(20) In each instance, dexamethasone was given at midnight and the plasma ACTH concentration was determined at 9:00 a.m. on the day before and after administration of the dexamethasone.
(v. t.) To take (any one) by force or fear, and against one's will, with intent to carry to another place.
(1) In early 2000, during the first months of Vladimir Putin’s presidency, Babitsky was kidnapped by Russian forces and disappeared for many weeks.
(2) But with a civil war raging and no one to protect them, most migrants are at risk of kidnap, extortion and forced labour.
(3) The kidnappings triggered worldwide protests and military assistance from western governments, but 219 girls are still missing.
(4) The killing took place shortly after three Jewish youths, who had been kidnapped in the West Bank, were found murdered near Hebron.
(5) As the gangs fragmented, many increasingly focused on extortion, kidnapping and human trafficking.
(6) The Israeli prime minister, Binyamin Netanyahu , has vowed the militant Islamist group Hamas, blamed by Israel for the kidnapping, will "pay a heavy price".
(7) Blindfolding the American hostages, Asgharzadeh later admitted, was their first mistake – it immediately turned an occupying campaign into what looked like deliberate kidnapping.
(8) The diplomatic bag must only contain articles for official use (not kidnapped opposition politicians ), and the collection of information can only be carried out by "lawful means" (not by bugging the state department ).
(9) The country’s vice president, Yemi Osinbajo, was due to visit Chibok for the anniversary, said Yakubu Nkeki, the leader of a support group of parents of the kidnapped girls.
(10) Some Coalition MPs raised concerns earlier this year that transparency could expose wealthy business owners to security risks, including kidnapping , and the government prepared legislation to shield private Australian companies.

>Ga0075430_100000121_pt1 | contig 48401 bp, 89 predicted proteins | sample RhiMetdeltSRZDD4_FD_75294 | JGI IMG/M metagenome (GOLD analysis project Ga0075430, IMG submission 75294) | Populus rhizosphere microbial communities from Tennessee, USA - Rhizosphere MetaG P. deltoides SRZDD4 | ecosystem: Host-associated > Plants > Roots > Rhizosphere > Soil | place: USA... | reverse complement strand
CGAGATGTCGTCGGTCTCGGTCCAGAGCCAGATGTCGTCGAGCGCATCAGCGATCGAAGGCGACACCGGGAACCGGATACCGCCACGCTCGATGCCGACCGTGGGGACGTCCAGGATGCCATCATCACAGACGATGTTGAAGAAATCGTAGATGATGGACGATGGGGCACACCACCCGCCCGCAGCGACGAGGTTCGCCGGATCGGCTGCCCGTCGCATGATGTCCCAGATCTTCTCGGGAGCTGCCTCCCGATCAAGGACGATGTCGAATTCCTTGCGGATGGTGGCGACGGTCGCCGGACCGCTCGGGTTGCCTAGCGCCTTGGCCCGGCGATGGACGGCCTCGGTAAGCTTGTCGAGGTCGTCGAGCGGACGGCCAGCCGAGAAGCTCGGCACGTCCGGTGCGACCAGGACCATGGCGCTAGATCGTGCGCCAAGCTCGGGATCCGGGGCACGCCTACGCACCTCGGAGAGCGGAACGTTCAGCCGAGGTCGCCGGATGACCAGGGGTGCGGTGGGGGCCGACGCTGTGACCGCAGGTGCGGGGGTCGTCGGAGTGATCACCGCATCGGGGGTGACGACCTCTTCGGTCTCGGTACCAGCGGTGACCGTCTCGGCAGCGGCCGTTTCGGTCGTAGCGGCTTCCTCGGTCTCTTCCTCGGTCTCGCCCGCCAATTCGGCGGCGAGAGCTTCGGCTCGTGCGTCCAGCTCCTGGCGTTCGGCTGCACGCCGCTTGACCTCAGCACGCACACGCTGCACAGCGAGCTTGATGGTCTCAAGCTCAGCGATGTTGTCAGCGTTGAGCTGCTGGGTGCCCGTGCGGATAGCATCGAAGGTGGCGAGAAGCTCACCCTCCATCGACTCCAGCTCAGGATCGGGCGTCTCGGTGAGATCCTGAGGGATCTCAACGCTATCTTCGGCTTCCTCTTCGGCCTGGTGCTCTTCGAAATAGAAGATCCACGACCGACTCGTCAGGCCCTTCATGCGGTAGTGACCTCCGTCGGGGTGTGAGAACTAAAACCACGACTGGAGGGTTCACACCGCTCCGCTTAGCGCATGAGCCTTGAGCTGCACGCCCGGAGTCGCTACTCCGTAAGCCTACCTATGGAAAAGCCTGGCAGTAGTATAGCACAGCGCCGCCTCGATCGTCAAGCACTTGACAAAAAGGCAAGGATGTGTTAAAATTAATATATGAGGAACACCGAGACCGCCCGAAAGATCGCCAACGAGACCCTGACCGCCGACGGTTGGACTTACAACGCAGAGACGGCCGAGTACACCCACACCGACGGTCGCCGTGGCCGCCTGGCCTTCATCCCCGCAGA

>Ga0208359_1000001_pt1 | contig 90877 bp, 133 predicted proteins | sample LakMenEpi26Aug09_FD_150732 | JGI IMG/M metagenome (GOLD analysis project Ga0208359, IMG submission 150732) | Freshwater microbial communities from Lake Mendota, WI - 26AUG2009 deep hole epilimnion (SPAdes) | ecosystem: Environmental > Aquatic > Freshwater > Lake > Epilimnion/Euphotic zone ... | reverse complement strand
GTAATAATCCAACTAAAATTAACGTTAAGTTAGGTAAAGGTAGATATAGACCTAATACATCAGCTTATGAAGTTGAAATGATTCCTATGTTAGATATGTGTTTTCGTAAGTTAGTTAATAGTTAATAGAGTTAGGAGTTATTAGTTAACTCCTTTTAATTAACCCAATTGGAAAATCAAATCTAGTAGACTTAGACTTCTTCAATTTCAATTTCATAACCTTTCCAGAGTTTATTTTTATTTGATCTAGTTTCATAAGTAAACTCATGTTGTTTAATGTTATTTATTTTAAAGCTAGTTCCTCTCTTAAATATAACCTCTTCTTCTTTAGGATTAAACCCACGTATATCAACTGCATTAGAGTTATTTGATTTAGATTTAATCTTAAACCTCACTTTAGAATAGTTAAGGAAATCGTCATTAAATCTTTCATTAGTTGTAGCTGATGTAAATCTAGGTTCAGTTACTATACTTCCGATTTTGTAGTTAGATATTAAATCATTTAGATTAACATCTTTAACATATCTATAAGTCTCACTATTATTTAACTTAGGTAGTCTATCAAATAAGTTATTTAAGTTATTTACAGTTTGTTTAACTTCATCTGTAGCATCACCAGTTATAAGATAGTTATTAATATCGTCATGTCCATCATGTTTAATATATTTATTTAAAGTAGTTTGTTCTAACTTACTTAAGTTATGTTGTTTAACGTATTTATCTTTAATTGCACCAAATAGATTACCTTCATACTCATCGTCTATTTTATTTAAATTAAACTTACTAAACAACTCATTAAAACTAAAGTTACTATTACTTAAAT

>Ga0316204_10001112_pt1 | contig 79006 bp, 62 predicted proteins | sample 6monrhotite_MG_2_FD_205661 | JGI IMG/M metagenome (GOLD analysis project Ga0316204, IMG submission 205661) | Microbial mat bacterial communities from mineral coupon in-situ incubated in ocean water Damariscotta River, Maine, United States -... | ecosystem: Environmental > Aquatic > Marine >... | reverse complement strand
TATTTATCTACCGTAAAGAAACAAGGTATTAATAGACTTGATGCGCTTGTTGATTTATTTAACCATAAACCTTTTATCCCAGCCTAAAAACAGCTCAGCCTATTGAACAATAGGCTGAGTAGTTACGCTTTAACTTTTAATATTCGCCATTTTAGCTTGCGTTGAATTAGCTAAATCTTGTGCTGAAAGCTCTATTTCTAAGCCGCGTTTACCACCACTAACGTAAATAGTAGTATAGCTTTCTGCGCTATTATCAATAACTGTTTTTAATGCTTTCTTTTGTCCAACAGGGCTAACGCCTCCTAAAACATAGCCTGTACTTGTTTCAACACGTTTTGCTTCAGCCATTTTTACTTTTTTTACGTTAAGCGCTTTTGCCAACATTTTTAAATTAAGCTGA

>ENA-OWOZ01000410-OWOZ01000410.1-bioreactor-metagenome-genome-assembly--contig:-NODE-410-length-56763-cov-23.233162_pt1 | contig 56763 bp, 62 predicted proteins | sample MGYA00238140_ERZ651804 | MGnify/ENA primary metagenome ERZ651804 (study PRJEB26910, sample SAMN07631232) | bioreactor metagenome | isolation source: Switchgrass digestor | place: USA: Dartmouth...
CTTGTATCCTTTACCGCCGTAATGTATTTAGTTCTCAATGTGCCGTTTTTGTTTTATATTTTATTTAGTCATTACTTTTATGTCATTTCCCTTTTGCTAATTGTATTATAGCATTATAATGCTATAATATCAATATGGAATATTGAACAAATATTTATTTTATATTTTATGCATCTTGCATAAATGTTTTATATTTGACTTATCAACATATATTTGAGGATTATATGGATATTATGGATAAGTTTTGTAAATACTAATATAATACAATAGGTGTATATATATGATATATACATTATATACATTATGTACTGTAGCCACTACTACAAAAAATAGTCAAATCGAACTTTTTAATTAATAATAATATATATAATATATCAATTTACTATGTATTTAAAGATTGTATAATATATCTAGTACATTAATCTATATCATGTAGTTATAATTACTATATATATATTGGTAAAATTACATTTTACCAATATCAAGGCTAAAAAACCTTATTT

(11) We are in a hotel in Mobile, Alabama, a small town on the Gulf Coast where he and Danny Glover are filming an action movie called Tokarev , in which Cage plays a reformed mobster reluctantly returning to his violent roots when his daughter is kidnapped.
(12) He was charged with a range of offences including rape, murder, kidnapping, destruction of evidence, banditry and criminal conspiracy.
(13) I was chained up in a very painful position and had no means to know where I was, or even whether my pregnant wife – who had been kidnapped at the same time – was with me."
(14) And with the cartels come other nightmares: kidnapping, extortion, contract killers and people trafficking.
(15) One of the minors claimed he had remained in the car during the killing and did not know that the kidnapping would end in murder.
(16) Nigeria is “inching closer” to securing the release of 219 schoolgirls kidnapped six months ago, despite fears that reports of a ceasefire with the Islamist militant group Boko Haram have not come to fruition.
(17) Syrian TV said a jet crashed due to technical problems • A pro-government Syrian TV station says one of its cameramen who was kidnapped three days ago is believed to be dead while the others are being held by rebels near the capital Damascus.
(18) The Farc negotiators reiterated their insistence that the rebel leader Simon Trinidad, who is serving a 60-year sentence in a US prison after being convicted of kidnapping three Americans, be allowed to participate as a negotiator.
(19) Any application for special mission status is considered on its overall merits and may be accepted or refused on legal or policy grounds.” Lord Macdonald, the former director of public prosecutions who is acting for Egypt’s Muslim Brotherhood as well as the FJP, said: “There is strong evidence [Sisi] is guilty of serious and very public crimes, including the mass shooting of demonstrators, forced disappearances, kidnappings, torture, the organisation of farcical trials involving mass sentences of death.
(20) Alone in his police cell, Yarris read a newspaper article about the rape and murder of Linda May Craig, who had been kidnapped in Delaware near the border of Pennsylvania.